It’s surprising to me, but I do have a really really influential blog. It’s getting ah — [laughs] very few hits, but it’s geared to industry people, it’s not geared to the mass market.

Howard: It’s geared to industry people, and that’s one reason I wanted to interview you for this column: it is a books column, and I understand there are industry people who read books@torontist. What would you say to the book industry people about comics, specifically manga? You’ve taken a trip to Japan recently, is that right?

Butcher: Yeah, I took my second trip to Japan this summer as a bit of a reward for making it through another TCAF. We did TCAF in May last year and I went back to Japan in June and July. Phenomenal trip.

You know, going back to your last question, really looking at the ways in which the blog is influential, I think it’s because I came up in the industry before there really was social media – message boards were about as far as it went. You just end up chatting and learning how to put your ideas forward in a way that’s not…well it’s online so it’s a little combatitive, but in a way that’s not…awful. I don’t think young people today get that same opportunity.

Howard: And you’re talking with other people who share your passion.

Butcher: Especially when you’re younger than everyone else, and they’re talking on a different level. I’ve said some stupid things in the past, but, you just raise your game if you’re talking to people who are ten or twelve years your senior. And especially if they have more experience.

So, getting back to being online, getting to talk about and see this stuff, I’ve worn a lot of hats in this industry so I can see from a publisher’s perspective why they make the decisions that they do. Maybe people who have only been retailers for the past twenty or thirty years don’t really understand why publishers make the decisions they do that don’t seem obvious, or that don’t seem to benefit them, or even the publishers themselves. There’s a lot of long-term thinking, though often there’s a lot of short-term thinking, too. But I’ve also seen from the creative side, and I’ve worked as a retailer too, and that sort of adds up to, you know, a picture of what I think of the comics industry.

I try to be fair and I try to look from everyone’s perspective. But when it comes down to it, in the end it’s me and it’s what I’ve got to say about things. And that’s part of why, getting back to this question, why I find Japan and their industry so fascinating. You know, first off it’s in a foreign language that’s not impossible, but definitely really difficult to learn or be proficient in. And they’ve got a comics industry that, when I really became aware of it in the mid 1990s was…exploding.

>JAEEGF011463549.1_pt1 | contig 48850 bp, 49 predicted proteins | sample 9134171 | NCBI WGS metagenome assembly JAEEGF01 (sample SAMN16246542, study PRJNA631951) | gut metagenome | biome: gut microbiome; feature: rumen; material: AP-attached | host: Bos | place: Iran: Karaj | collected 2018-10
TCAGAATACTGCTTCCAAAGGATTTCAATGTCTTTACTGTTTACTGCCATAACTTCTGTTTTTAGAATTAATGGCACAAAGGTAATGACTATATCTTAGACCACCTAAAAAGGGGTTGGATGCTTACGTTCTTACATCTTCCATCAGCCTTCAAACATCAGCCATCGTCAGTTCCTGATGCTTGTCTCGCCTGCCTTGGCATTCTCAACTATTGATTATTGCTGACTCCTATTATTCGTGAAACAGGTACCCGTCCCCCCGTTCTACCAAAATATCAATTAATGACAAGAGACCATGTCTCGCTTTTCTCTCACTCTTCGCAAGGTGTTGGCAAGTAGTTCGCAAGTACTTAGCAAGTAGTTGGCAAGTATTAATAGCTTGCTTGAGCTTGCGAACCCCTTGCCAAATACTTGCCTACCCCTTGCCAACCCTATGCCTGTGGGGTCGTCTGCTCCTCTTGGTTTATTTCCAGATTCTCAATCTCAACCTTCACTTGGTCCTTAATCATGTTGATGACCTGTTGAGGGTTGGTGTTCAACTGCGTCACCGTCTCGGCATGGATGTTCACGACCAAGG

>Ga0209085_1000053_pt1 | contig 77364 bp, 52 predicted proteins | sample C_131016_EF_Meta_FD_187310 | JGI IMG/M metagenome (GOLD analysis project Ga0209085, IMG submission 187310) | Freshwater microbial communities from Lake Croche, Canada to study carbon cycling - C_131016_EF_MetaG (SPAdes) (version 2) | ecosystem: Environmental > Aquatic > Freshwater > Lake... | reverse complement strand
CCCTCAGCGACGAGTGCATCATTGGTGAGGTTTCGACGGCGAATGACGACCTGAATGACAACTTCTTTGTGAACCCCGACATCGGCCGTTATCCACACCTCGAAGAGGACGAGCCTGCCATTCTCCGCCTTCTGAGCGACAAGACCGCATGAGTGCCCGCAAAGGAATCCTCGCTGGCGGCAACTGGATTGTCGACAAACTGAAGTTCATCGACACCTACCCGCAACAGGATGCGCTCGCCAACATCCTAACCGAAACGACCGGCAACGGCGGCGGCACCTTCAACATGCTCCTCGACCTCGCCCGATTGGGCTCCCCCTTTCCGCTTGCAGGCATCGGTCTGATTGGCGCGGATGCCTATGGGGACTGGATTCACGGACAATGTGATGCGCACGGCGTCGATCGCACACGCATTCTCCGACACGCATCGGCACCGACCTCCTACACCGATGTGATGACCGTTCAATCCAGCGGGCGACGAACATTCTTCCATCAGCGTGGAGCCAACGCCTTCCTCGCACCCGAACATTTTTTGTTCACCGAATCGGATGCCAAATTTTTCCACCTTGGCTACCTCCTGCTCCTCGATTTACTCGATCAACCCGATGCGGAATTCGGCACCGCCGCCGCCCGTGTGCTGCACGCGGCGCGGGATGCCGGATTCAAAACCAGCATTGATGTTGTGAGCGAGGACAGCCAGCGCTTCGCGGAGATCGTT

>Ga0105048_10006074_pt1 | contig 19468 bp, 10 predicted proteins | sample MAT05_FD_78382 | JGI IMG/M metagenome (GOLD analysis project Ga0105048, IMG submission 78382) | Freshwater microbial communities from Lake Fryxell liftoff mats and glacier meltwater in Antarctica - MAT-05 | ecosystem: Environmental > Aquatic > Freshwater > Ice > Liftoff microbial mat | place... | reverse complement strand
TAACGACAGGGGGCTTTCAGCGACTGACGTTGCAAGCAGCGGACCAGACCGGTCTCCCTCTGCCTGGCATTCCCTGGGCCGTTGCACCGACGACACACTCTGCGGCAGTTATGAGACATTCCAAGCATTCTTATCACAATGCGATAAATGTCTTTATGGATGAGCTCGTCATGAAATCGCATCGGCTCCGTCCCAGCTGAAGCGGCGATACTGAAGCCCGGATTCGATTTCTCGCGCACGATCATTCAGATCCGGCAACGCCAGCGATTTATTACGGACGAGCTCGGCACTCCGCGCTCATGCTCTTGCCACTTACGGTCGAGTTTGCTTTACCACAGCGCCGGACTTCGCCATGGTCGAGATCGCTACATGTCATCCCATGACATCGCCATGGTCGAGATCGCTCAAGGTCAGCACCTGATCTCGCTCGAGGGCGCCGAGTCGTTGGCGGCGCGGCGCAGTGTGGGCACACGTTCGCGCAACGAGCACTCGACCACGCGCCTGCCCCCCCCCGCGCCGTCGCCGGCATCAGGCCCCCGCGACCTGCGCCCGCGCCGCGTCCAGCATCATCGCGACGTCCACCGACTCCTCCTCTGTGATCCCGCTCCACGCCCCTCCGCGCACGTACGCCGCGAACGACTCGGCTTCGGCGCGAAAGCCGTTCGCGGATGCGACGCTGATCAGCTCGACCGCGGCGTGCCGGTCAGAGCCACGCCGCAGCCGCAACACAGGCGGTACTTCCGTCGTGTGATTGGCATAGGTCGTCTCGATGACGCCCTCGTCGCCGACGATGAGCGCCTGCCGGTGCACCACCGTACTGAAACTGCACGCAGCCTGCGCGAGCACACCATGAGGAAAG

Howard: Can you tell us about that? Keeping in mind that the people in the book industry people in North America may be reading this. How can we benefit from what they have done?

Butcher: We need a better commuter culture for one – and I think that’s something Torontoist readers can appreciate. We need a better transit infrastructure. Basically the entire city of Tokyo is moving through the transit system every day, almost no hiccups. They’re confined – and this is before cel phones, before pda’s and personal electronics. They need things to take their minds off their surroundings – they’re crammed in like sardines on the subway cars. And so everyone bought manga and just buried their face in the pages of it, something that can just transport their minds away from that situation.

The biggest magazine was Shonen Jump – meaning “Boys Jump” – a magazine for kids. It’s got all the most popular stuff in it, like Dragonball Z and stuff like that, and was selling a million copies every week in 1996. That circulation has settled down, it’s now running about 300,000 a week in Japan, I think. That’s way off of it’s high but it’s still phenomenal compared to anything in North America. The best single issue comic I think sold 580,000 copies, it was a Spiderman issue with Obama on the cover of it. The next comic was nowhere near those sales. The average comic sells about 40,000 copies. So it’s really a different economy of scale, it’s really a different level when you look at Japanese consumer penetration into comics. People are more aware of them, and people have favourites – both historically and currently – there’s a continuation of material. There’s a canon, I guess you can say, of material in Japan. And really that’s only something, this canon-building argument, it’s really only been something that’s been happening quite recently in graphic novels in North America.